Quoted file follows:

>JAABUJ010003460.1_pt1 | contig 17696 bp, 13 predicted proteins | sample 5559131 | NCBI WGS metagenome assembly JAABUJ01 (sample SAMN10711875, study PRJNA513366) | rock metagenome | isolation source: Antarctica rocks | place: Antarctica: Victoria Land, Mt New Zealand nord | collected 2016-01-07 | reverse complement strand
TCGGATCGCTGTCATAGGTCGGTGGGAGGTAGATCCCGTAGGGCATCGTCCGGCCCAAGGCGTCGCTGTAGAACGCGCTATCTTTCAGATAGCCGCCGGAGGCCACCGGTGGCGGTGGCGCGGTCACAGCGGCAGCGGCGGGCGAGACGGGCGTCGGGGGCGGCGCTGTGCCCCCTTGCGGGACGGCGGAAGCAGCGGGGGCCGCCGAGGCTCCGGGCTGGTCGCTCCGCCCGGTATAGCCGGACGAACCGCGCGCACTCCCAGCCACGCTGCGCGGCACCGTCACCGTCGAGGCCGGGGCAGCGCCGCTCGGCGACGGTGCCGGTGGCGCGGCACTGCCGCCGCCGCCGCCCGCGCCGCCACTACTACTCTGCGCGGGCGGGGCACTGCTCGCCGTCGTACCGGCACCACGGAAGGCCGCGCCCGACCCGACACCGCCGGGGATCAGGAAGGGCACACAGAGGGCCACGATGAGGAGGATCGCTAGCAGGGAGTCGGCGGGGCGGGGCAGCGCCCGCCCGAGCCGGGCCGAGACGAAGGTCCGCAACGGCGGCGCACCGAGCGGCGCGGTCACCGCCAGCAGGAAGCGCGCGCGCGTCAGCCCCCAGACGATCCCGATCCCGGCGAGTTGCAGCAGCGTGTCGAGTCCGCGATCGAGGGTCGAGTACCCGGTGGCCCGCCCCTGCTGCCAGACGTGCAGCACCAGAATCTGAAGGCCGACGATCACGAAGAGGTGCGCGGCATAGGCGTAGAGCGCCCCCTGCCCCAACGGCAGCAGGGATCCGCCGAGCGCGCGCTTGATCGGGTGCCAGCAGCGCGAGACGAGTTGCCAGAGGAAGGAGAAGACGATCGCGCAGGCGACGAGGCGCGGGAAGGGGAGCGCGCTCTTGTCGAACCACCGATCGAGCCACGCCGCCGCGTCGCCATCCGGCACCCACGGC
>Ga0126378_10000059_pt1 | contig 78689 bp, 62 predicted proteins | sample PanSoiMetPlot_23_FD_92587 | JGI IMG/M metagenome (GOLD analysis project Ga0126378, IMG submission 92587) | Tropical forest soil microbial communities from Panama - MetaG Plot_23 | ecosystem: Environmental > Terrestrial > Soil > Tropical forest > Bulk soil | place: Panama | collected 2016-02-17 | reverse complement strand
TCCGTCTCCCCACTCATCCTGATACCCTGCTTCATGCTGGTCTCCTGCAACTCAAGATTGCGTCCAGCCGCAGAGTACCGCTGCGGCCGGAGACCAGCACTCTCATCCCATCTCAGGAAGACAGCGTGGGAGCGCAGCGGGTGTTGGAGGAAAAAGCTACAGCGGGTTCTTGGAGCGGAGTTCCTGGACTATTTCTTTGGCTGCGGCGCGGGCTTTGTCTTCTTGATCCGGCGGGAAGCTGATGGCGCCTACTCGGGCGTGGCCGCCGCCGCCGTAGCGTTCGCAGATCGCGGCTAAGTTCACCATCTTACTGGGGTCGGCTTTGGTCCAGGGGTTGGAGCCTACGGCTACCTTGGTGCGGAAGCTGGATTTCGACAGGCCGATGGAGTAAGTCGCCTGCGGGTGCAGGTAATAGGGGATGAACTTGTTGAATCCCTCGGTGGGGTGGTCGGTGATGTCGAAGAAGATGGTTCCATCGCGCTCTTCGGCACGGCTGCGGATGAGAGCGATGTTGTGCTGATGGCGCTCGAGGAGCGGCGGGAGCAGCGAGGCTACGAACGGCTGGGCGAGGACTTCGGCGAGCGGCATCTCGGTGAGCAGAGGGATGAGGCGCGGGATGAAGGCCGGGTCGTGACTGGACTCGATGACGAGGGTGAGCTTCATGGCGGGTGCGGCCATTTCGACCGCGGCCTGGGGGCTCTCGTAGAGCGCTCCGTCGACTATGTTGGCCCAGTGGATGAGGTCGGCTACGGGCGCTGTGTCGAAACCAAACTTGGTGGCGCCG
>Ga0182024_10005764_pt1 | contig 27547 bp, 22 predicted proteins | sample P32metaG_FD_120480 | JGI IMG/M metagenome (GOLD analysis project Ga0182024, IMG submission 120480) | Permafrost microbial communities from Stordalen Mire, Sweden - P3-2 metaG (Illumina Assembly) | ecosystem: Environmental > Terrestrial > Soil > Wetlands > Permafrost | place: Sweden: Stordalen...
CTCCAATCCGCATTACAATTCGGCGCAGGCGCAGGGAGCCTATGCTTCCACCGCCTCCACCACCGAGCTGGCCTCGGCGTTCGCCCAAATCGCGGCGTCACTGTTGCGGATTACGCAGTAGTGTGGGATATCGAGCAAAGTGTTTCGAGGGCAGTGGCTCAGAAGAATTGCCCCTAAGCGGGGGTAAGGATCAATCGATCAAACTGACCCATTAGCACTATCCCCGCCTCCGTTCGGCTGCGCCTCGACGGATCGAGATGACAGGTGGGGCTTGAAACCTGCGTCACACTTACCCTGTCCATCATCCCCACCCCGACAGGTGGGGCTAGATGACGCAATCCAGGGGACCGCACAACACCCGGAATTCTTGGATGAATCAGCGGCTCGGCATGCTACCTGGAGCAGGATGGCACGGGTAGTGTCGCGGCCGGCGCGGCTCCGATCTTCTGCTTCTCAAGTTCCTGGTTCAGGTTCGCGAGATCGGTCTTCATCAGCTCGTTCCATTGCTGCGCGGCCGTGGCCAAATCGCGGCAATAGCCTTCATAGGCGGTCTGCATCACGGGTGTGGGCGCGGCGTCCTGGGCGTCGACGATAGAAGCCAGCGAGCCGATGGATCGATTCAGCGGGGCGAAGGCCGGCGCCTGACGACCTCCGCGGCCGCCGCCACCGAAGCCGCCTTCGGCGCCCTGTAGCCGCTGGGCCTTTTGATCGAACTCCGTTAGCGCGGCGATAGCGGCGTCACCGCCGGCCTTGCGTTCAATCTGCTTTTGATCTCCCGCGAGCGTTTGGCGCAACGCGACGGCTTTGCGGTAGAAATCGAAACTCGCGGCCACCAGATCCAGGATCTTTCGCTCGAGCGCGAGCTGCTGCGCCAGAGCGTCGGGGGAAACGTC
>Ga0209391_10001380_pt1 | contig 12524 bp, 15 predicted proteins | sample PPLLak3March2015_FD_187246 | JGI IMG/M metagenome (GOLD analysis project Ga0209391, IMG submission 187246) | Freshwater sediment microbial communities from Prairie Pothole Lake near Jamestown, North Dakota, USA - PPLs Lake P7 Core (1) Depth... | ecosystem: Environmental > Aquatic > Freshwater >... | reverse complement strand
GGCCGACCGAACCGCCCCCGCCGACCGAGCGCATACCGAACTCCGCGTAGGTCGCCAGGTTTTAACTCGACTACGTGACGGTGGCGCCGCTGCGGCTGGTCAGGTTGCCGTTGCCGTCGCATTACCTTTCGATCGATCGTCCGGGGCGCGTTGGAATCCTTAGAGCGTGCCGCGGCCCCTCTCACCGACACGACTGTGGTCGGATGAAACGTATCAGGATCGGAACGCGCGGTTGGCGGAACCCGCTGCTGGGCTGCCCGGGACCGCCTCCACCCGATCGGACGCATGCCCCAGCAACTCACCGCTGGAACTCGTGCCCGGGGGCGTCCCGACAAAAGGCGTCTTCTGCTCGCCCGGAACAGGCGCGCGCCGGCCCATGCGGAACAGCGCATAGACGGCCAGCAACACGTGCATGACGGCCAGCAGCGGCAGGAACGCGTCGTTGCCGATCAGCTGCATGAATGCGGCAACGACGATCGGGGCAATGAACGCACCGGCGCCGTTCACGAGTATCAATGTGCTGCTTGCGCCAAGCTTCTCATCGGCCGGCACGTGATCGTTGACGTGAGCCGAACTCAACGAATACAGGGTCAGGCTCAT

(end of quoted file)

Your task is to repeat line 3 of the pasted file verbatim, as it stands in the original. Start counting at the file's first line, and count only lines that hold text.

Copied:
>Ga0126378_10000059_pt1 | contig 78689 bp, 62 predicted proteins | sample PanSoiMetPlot_23_FD_92587 | JGI IMG/M metagenome (GOLD analysis project Ga0126378, IMG submission 92587) | Tropical forest soil microbial communities from Panama - MetaG Plot_23 | ecosystem: Environmental > Terrestrial > Soil > Tropical forest > Bulk soil | place: Panama | collected 2016-02-17 | reverse complement strand